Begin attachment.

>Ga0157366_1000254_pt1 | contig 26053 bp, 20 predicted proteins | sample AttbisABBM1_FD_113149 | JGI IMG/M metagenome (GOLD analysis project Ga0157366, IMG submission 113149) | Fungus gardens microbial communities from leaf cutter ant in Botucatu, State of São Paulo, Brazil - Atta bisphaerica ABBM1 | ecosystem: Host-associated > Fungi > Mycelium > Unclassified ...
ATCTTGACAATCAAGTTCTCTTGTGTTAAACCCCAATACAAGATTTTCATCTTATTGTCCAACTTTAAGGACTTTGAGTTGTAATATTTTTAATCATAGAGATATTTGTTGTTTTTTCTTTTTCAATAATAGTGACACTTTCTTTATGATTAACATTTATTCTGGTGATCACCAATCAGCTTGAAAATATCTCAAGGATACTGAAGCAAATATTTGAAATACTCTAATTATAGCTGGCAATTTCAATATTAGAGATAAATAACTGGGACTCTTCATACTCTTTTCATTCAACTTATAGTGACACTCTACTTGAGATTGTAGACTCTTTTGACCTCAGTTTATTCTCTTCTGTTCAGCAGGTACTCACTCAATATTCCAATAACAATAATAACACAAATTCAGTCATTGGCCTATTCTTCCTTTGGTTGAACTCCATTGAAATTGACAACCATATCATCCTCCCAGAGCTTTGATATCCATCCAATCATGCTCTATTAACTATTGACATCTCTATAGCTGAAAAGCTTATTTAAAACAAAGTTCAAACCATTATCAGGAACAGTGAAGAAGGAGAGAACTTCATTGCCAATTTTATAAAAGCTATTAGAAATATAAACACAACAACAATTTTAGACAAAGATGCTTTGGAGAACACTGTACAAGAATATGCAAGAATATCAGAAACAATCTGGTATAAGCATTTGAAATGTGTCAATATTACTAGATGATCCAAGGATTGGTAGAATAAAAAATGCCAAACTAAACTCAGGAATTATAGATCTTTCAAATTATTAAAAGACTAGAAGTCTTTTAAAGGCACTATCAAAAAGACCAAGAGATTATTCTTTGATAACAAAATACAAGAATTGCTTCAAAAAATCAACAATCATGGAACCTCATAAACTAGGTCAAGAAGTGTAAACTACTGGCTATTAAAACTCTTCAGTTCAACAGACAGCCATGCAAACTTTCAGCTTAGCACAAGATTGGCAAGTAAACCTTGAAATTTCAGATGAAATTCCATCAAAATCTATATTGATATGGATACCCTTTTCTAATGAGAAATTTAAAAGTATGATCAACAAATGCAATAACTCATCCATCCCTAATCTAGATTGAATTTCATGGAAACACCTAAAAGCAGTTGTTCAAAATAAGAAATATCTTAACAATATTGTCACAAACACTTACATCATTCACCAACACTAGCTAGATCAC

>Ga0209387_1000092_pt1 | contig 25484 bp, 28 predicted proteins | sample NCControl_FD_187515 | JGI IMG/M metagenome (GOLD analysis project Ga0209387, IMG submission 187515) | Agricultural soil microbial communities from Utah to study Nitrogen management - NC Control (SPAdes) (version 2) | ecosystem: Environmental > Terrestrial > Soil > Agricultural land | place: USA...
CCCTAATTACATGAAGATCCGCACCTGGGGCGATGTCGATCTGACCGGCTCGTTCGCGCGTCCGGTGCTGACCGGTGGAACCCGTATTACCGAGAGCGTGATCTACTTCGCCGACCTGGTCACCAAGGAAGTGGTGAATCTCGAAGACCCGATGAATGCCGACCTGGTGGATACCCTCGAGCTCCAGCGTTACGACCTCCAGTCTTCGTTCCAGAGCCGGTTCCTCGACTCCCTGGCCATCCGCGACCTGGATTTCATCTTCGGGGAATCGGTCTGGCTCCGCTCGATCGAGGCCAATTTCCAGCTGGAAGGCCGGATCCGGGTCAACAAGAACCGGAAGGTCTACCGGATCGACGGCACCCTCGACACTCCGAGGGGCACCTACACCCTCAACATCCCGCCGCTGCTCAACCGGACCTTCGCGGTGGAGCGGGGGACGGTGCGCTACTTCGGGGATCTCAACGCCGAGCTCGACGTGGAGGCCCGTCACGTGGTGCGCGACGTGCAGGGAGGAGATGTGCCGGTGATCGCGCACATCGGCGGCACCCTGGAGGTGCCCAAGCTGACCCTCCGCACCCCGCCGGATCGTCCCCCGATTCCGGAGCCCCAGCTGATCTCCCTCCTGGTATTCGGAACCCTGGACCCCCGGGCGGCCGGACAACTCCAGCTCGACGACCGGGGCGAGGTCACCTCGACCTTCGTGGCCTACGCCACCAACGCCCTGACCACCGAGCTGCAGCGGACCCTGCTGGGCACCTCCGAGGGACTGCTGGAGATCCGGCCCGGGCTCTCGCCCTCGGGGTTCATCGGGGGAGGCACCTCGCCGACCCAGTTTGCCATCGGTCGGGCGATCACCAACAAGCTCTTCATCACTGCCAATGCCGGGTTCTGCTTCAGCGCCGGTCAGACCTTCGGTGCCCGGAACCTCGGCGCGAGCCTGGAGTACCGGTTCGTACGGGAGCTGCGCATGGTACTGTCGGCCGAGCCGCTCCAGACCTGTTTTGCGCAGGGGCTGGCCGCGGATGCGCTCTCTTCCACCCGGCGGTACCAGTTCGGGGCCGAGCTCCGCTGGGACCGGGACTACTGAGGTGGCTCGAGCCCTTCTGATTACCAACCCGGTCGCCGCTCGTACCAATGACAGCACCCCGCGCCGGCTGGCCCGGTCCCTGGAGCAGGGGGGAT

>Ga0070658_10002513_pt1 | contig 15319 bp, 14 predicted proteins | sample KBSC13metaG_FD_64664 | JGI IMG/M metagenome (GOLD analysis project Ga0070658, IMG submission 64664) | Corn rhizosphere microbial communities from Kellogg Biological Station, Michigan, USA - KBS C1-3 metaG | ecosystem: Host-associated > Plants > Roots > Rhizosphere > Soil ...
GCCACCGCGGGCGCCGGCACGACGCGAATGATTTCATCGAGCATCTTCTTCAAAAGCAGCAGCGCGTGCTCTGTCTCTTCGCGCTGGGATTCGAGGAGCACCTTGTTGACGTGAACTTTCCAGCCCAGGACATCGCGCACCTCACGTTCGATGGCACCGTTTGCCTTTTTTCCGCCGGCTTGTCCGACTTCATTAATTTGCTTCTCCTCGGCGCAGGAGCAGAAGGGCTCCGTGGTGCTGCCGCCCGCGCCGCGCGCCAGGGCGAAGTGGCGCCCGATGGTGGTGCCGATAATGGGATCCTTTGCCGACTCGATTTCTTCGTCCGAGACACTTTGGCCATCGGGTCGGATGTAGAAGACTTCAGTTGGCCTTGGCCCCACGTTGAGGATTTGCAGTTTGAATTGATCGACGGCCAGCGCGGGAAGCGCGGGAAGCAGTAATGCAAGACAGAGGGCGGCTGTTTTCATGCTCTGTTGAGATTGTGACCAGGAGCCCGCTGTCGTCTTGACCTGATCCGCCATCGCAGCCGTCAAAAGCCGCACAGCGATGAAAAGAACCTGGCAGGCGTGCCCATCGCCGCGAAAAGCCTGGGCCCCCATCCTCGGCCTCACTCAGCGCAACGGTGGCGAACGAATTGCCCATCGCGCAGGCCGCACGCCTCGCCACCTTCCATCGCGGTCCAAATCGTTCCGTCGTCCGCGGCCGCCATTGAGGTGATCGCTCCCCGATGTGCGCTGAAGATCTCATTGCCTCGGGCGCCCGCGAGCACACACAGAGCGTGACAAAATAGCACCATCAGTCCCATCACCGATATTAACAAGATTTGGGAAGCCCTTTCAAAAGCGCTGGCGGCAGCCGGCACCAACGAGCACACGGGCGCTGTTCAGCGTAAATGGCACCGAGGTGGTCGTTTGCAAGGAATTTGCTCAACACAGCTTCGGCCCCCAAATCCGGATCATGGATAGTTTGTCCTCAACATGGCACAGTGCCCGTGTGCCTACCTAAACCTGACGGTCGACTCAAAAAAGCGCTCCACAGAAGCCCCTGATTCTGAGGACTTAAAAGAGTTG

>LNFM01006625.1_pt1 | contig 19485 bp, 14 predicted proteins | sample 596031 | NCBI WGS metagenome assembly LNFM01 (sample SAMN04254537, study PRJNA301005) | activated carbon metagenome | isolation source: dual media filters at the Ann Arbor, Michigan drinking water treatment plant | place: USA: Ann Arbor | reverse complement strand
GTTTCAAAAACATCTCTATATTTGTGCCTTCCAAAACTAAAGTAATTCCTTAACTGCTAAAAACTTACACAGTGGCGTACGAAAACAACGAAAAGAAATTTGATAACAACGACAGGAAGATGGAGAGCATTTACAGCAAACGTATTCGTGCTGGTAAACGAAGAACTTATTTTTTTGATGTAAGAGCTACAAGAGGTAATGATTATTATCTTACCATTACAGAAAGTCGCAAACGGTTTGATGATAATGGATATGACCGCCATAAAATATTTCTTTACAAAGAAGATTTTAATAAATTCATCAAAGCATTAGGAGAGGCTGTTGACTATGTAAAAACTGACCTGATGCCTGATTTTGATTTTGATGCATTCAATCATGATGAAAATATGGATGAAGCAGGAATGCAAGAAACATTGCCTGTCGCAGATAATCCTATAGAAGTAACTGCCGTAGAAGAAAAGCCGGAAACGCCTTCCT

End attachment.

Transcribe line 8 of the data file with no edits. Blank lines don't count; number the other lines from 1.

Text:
GTTTCAAAAACATCTCTATATTTGTGCCTTCCAAAACTAAAGTAATTCCTTAACTGCTAAAAACTTACACAGTGGCGTACGAAAACAACGAAAAGAAATTTGATAACAACGACAGGAAGATGGAGAGCATTTACAGCAAACGTATTCGTGCTGGTAAACGAAGAACTTATTTTTTTGATGTAAGAGCTACAAGAGGTAATGATTATTATCTTACCATTACAGAAAGTCGCAAACGGTTTGATGATAATGGATATGACCGCCATAAAATATTTCTTTACAAAGAAGATTTTAATAAATTCATCAAAGCATTAGGAGAGGCTGTTGACTATGTAAAAACTGACCTGATGCCTGATTTTGATTTTGATGCATTCAATCATGATGAAAATATGGATGAAGCAGGAATGCAAGAAACATTGCCTGTCGCAGATAATCCTATAGAAGTAACTGCCGTAGAAGAAAAGCCGGAAACGCCTTCCT